I wasn’t popular growing up. I wasn’t horribly unpopular either, but I had an underdeveloped personality and was kind of an a**hole. I had a habit of bringing out the cruelty in others, which brought me a lot of unnecessary suffering. Nearly all of my worst memories are from before the age of 18, and although we are often assured that “high school isn’t real life”, social media has a way of allowing the social dynamics from youth to survive far longer than they should.

Although I figured out my personality and eliminated social negativity from my life, the truth is that I’m not a trend setter, I’m not particularly cool and my life is not celebrated on social media the way that the lives of popular people are.

The frustrated teenager inside of me hates this. Every day on social media I see certain people being showered with praise for seemingly mundane things—their meals, standing in front of a graffitied wall, taking selfies—and I see others receiving little or no praise for posting the exact same things.

For example, I still have no idea why one person will receive 200 likes for a picture of a muffin and why another, who I know to be an equally nice and interesting person, will receive zero likes on a picture of a muffin of their own. All I know is the obvious: lots of likes good, no likes bad.

And, like in high school, social status sticks. Social media makes me fear that I was a loser in high school and always will be. I worry that if I don’t regularly post things to appear cool and interesting, my popularity will slip away and I will become a social untouchable, doomed to receive no likes on my muffin pictures.

Of course, worrying about anything to do with your social life, besides the quality of the time you spend with people in the flesh, is useless to the point of absurdity. In 2016 I will remind myself that caring about popularity on social media is as useful as caring about popularity in high school. High school isn’t your entire life and social media isn’t either.

3. Fear that life is unfair.

This is the fear that hurts, the substance that fuels the fears I’ve written about above. It’s an old debate in which each side has merit, but I suspect that most others dread the same conclusion that I do, that life is unfair and will not reward us all with the same gratification.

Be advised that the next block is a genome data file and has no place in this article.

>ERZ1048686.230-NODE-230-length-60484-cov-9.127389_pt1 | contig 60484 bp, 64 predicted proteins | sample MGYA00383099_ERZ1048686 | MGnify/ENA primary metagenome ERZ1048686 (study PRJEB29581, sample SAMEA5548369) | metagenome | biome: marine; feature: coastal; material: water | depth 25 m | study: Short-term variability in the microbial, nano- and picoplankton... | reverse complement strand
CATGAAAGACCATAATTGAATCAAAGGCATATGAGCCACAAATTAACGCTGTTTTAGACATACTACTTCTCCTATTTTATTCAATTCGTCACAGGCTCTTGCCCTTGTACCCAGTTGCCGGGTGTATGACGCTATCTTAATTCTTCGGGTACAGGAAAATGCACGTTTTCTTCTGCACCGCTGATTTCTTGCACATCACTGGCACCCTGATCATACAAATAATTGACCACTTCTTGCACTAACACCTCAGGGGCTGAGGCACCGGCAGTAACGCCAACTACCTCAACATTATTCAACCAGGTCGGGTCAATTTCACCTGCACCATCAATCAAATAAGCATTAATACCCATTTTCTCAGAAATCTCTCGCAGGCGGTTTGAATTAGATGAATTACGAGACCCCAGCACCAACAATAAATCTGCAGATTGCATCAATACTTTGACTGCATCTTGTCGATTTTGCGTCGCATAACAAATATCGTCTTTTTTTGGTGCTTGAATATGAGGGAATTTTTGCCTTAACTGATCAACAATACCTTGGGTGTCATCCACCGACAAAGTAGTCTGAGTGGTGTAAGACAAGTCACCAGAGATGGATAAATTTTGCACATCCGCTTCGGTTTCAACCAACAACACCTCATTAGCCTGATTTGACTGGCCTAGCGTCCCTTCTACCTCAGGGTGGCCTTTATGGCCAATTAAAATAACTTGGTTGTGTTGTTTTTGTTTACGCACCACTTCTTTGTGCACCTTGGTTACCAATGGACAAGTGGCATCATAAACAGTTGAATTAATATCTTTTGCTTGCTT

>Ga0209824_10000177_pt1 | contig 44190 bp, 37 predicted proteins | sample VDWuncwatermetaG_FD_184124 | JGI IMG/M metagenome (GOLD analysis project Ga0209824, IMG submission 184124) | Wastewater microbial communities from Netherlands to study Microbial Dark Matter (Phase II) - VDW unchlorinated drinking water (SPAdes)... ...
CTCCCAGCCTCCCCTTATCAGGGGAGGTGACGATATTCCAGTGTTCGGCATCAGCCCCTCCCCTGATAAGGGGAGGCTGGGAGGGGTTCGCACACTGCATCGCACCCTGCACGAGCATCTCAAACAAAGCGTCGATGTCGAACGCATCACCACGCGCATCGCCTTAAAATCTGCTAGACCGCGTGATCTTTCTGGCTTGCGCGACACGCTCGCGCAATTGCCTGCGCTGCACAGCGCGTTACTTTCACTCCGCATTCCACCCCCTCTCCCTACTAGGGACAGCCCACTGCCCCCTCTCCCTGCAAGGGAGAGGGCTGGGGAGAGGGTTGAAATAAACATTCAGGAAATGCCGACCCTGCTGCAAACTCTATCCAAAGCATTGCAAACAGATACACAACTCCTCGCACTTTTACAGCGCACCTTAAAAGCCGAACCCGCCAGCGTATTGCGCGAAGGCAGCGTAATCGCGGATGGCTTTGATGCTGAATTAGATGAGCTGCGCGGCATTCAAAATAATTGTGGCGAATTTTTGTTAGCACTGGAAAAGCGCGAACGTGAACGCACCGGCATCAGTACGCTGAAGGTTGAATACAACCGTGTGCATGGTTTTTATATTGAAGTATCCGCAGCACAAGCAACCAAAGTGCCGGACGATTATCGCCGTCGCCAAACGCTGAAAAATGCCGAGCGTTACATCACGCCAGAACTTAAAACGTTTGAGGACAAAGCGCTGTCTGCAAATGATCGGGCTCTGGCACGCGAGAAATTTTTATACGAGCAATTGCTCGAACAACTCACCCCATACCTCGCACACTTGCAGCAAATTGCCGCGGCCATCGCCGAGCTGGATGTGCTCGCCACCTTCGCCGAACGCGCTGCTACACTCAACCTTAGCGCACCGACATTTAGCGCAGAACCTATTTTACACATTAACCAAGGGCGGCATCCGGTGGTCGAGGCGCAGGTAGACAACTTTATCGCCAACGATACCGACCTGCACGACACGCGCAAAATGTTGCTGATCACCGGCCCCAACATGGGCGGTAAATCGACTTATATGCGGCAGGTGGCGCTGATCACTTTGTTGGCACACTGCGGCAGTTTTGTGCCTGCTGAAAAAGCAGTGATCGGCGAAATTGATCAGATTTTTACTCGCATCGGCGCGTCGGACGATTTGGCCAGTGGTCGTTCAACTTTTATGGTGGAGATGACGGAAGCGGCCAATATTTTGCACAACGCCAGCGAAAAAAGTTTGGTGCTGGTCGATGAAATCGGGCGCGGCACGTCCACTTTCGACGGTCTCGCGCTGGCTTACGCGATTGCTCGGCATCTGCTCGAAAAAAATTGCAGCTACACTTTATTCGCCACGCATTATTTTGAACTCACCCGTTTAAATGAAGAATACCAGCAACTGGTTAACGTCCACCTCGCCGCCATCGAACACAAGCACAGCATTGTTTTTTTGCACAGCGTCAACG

I can accept why the popular person gets 200 likes on their muffin and the unpopular person gets zero likes on theirs, if the popular person is some sort of philanthropist baker who creates spectacular artisanal muffins and donates the proceeds to charity, while the unpopular person is a cold and deceitful sociopath who stole the muffin from a local homeless shelter, but that’s rarely the case (okay, that’s probably never the case, but you get what I’m trying to say).

I don’t know why some people receive praise and success while others don’t, with factors such as altruism, authenticity and the basic quality of their being seeming to be without consequence. I don’t know this for the same reason that I don’t know why some people are born into fulfilling and privileged lives while others are brought into the world to suffer and die young in some sorrow-stricken corner of the planet.

Being alive is exciting and incredible, but the basic unfairness of life makes it scary. Social media reflects and reminds me of this unfairness and it is my mistake for spending too much time absorbed in its endless feeds on my computer and phone, altering my worldview and driving me to cynicism and fear.

I refuse to be afraid any longer.

I will not abandon social media in 2016 but I will choose to indulge in it less, so that it may remain a fun pastime to share with my peers and not be given the chance to evolve into something darker.

I’ll still be posting, liking, commenting and sharing.

I haven’t written this to make a grand statement or denounce the digital services we enjoy. I’ve written this to give visibility to one of my demons, to make it appear foolish in clear sight and ensure that it will never again hold my psyche within its sinister grasp.

As it’s been said before, everything in moderation.


Author: Patrick Wiltse

Editor: Nicole Cameron

Image: Alyssa L. Miller/Flickr